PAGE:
Being a podcaster: our rights (and duties) - Host your podcast for free on

Being a podcaster: our rights (and duties)

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Vodio is a French site, the following article is based on the rules in force in the French legislation.


We are podcasters, our association is active in the world of podcasting since 2010. This environment, which is regularly evolving, has seen an acceleration in its dynamics and new players have arrived in recent years. The latter, as well as their vision of the podcast world, have raised questions that concern all of us, as a producer or producer of podcast.


We propose to review your rights and duties in order to see more clearly.


Legal reminder


As an author of your podcast, your content is protected by the French Intellectual Property Code, Article L111-1 of the Penal Code:


"The author of a work of the mind enjoys, by the sole fact of its creation, an exclusive intangible property right enforceable against all."


This means that only you can decide how the content you produce can be used. This includes your podcast, its episodes, and the various texts and images you use in its production - if that creation is yours and yours alone. All these elements are subject to the Intellectual Property Code: everything you create belongs to you.


You can decide where your production is accessible, but also how it can be used.


To put it simply: as long as you have not given your consent to appear on a website, an application, or an aggregator - whatever its commercial policy - no one has the right to decide for you and to force you to do so, in any way whatsoever, without breaking the law. This includes little known applications, but also Spotify, Deezer, Apple Podcasts.


If you are ever confronted with this problem, we encourage you to:
- contact the persons responsible for this unauthorized distribution to request the immediate removal of your works
- contact the host of the site or application that redistributes your content without authorization
- file a complaint for the violation of your intellectual property rights if these actions have not led to an amicable settlement
- cite the relevant legal texts to support your request.


Be careful, if the persons in charge of this unauthorized diffusion have not put anything in place to allow you to withdraw your content simply and with the possibility of deleting the personal data that you had to use to do so, this constitutes a new offence in regard of the French law on data processing and freedom n° 78-17 of January 6, 1978. You are under no obligation to give up personal information to a company to ask for a correction of a broadcast which you are not at the origin. This one has the duty to keep no trace concerning you, this in order to protect you and to avoid the resale of your personal datas.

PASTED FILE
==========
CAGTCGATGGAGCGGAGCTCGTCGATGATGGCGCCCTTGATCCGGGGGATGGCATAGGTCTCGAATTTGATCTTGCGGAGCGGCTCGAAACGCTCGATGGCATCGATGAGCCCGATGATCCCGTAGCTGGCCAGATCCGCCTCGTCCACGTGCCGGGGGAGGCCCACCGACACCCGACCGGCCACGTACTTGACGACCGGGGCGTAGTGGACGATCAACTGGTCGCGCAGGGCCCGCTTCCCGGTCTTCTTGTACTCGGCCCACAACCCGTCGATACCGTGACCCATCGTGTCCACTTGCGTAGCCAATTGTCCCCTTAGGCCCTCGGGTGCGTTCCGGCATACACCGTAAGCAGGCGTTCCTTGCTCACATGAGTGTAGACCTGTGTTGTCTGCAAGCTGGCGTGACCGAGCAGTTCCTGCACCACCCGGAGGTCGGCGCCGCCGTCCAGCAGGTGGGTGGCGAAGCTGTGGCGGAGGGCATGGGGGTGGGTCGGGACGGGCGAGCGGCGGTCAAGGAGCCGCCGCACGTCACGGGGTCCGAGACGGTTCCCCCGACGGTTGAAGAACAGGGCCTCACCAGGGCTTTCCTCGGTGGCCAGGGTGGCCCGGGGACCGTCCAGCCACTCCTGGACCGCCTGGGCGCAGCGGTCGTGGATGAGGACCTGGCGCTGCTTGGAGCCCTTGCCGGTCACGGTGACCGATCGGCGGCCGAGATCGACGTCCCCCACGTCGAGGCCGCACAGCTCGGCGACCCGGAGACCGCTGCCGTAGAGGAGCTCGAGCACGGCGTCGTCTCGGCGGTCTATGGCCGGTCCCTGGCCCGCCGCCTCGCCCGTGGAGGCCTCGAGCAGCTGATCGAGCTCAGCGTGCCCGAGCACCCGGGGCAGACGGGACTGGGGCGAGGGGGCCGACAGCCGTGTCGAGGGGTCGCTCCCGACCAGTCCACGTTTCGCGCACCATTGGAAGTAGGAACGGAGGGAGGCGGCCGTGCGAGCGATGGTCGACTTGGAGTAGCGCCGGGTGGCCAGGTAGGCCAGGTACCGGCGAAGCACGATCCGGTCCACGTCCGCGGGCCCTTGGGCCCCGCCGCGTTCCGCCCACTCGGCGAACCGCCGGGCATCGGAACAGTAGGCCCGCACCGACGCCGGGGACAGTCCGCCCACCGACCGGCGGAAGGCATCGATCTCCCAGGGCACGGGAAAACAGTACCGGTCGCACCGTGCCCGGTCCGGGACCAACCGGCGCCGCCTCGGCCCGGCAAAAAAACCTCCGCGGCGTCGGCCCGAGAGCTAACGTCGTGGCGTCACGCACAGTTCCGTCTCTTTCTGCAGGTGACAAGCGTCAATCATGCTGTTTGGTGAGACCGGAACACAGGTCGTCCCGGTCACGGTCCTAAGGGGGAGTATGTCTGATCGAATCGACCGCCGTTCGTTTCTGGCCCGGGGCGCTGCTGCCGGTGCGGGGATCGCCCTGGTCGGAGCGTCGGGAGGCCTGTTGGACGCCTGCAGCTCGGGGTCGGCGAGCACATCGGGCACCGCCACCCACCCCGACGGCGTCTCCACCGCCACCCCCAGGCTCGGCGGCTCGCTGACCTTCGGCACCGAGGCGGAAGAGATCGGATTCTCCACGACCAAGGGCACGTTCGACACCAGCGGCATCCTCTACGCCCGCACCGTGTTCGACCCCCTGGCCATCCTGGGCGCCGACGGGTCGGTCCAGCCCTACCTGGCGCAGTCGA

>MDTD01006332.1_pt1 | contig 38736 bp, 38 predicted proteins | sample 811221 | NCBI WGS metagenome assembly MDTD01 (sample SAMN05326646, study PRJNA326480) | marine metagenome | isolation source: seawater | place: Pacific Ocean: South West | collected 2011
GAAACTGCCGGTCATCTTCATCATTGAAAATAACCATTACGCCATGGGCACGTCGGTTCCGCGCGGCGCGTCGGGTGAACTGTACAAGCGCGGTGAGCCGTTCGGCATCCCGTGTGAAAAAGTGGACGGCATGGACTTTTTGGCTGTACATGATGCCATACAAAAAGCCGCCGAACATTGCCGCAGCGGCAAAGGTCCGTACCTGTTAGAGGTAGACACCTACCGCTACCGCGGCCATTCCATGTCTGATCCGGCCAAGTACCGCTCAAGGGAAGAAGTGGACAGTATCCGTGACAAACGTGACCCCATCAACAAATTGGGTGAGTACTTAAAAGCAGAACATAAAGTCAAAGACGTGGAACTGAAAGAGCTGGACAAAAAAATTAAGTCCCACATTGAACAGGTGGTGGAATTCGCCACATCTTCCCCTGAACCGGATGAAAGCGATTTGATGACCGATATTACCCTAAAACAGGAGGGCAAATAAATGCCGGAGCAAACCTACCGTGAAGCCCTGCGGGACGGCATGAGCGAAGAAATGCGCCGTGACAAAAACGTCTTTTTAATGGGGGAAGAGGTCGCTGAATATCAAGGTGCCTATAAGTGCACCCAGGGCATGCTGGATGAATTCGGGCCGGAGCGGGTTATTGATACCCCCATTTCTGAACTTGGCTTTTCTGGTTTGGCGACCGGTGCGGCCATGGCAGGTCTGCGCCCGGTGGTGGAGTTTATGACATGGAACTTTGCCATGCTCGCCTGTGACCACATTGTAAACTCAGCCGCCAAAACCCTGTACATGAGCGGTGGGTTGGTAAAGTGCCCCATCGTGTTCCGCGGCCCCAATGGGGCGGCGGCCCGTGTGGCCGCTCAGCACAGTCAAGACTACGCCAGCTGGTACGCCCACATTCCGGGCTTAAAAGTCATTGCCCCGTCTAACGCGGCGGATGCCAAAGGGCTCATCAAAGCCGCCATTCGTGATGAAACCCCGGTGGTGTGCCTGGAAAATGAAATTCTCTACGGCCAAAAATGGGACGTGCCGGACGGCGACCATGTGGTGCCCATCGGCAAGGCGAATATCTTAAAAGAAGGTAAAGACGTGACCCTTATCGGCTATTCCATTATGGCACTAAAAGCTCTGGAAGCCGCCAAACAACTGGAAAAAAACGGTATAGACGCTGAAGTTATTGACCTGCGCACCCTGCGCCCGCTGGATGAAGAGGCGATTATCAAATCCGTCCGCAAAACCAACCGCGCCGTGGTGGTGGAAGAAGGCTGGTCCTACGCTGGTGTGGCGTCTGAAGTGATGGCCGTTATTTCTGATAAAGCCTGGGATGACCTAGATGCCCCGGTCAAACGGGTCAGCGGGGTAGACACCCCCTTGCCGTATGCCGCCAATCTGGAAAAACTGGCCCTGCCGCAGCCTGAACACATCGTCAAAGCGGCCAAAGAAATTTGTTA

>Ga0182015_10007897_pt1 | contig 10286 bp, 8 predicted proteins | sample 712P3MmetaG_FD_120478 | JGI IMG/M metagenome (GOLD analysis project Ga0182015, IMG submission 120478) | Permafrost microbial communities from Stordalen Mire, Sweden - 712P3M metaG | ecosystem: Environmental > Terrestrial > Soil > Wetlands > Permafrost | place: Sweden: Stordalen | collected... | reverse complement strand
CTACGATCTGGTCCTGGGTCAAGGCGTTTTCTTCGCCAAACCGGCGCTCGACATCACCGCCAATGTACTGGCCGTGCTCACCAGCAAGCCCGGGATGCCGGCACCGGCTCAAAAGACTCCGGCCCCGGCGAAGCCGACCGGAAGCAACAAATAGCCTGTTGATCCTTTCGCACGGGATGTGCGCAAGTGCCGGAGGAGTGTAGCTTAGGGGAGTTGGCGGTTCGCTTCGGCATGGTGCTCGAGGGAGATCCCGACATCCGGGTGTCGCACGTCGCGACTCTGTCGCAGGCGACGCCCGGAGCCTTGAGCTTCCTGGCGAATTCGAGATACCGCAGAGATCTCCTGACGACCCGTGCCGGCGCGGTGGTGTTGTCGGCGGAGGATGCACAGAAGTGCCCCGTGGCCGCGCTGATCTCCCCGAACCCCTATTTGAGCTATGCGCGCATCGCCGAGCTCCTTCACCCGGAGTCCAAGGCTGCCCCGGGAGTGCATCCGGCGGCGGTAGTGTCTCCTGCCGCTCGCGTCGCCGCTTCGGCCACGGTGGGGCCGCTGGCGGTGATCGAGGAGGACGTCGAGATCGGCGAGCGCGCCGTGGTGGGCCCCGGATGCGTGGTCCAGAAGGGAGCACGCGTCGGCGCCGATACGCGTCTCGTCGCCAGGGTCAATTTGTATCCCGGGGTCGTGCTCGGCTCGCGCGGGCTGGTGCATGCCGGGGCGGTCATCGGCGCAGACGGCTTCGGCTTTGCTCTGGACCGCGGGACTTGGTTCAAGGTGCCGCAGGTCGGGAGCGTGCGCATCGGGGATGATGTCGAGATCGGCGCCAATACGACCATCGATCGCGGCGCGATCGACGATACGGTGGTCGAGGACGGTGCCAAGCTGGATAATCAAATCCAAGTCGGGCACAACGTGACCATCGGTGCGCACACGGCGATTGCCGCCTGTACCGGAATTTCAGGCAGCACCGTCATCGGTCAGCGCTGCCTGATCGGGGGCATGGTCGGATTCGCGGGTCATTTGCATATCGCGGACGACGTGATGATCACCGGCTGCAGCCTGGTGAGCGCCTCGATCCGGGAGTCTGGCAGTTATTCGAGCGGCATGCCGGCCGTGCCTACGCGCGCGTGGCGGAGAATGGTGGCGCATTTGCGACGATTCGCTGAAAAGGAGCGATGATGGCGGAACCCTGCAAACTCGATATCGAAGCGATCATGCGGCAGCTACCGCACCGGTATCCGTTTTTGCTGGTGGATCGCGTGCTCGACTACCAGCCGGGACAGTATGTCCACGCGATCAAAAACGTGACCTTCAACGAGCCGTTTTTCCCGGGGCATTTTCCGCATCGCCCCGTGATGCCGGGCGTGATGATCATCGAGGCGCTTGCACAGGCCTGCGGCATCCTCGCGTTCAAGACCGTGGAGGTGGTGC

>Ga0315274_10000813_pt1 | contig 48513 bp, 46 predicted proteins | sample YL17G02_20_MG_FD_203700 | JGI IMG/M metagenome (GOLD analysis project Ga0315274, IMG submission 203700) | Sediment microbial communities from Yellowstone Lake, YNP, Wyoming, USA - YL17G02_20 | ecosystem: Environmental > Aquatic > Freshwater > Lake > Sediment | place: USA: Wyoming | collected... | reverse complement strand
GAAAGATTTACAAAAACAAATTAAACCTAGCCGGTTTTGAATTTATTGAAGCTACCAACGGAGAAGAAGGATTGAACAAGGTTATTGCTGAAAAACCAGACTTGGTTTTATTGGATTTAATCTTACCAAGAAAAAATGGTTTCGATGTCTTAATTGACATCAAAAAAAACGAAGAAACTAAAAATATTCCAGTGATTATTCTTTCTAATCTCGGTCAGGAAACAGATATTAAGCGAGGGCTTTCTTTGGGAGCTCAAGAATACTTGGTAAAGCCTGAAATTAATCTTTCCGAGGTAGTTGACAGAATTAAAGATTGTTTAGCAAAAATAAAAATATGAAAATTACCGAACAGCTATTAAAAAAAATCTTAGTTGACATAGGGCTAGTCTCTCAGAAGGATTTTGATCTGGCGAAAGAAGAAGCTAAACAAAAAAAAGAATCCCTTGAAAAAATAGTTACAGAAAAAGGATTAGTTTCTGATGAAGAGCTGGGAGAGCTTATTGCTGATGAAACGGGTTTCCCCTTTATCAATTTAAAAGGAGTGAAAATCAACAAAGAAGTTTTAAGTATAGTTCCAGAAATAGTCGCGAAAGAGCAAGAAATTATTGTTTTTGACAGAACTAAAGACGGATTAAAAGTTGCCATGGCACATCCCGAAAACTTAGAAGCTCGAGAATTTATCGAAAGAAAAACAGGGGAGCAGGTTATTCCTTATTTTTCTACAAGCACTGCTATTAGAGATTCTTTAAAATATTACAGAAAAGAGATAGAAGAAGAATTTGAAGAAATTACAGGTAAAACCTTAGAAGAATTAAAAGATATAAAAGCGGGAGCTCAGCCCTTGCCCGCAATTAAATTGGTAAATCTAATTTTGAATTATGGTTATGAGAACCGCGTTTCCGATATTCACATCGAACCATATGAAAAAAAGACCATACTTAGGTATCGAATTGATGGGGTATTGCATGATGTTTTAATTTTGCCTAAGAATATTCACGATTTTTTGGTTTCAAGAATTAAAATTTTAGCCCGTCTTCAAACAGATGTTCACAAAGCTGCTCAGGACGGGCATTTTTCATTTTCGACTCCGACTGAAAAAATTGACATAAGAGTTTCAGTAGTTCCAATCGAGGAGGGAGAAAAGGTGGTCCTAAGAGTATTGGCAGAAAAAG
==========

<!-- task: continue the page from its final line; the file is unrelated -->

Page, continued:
"Yeah but the podcast is free, right?"


As a general rule, the distribution of your podcast is done through an "RSS feed", in other words: a file or a URL that is free to access (except in rare cases of paywall or subscription); and your podcasts are distributed for free: if that is your choice. This does not mean that your content is free of rights.


Indeed, the free accessibility of your content does not give any right to a company or an individual to use your work without asking you expressly for permission. We use the term "use", not "access" because there is a big difference between the two.


The RSS feed is only a technical solution, more or less standardized, which allows you :
- to add your podcast on the listening platforms of your choice to reference it easily and make it accessible to everyone, allowing its automatic update
- to allow applications that request it to add your content with your authorization
- to give the possibility to your listeners to listen to you on their personal application, in a private way.


No company or individual has the right to divert it from this use.


It is the same legality that prevents the reuse of a newspaper article, a movie, a television show or even a blog by the first person who comes along. Imagine: Netflix takes the catalog of Amazon Prime, under the pretext that it is accessible with the same pricing conditions? You think this example is far-fetched? Okay! If you post a video on YouTube, it's free and open access. Does that mean that Vimeo can put it on its platform on its own initiative?


The French jurisprudence authorizes a "right of short quotation" only, and obviously this right is strictly framed by the legislation.


Even though these laws and practices are often unknown to the public, they exist. You may think it's complicated, cold, far from the passion you have for podcasting, but make no mistake: these laws protect you and your work.


If this is still unclear to you, here are some other cases to illustrate:
- your tweets, blog posts, and other publications are also freely accessible to everyone, but they belong only to you (Facebook does not have the right to retrieve one of your tweets and publish it natively on its platform)
- you can access a press article freely but it doesn't belong to you
- the street lamp that lights up your street is accessible to everyone, but no one has the right to use it for personal or commercial purposes (even if your keyboard isn't backlit and it would still be really practical!)


I am told that if my RSS feed is freely accessible, my content can be used


This person is confusing your RSS feed with the content it leads to. She/he/they may not be aware of the rights she/he/they have, or the duties she/he/they must comply with. Do not hesitate to redirect her/him/them to us so that we can exchange.


The "European Jurisprudence" on publicly available content


During a debate on the subject, you may hear about a "European jurisprudence". It exists.


It is about the case "GS MEDIA, SVENSSON, BEST WATER" in which it was granted that X could share a link present on the site of Y to publish it on his. But on two conditions:
- that the audience is exactly the same
- that the use is not made in a commercial context
- and that it is a link. Just a link. The link of your RSS feed, for example, not the content it leads to.


In any case, the Intellectual Property Code prevails over this jurisprudence, because in case of doubt your copyright prevails over any use.


"opt-out", "legal vagueness", "visibility"


These terms are regularly put forward by applications or companies that distribute your content without your consent. This is what we call “language elements”.


Legal vagueness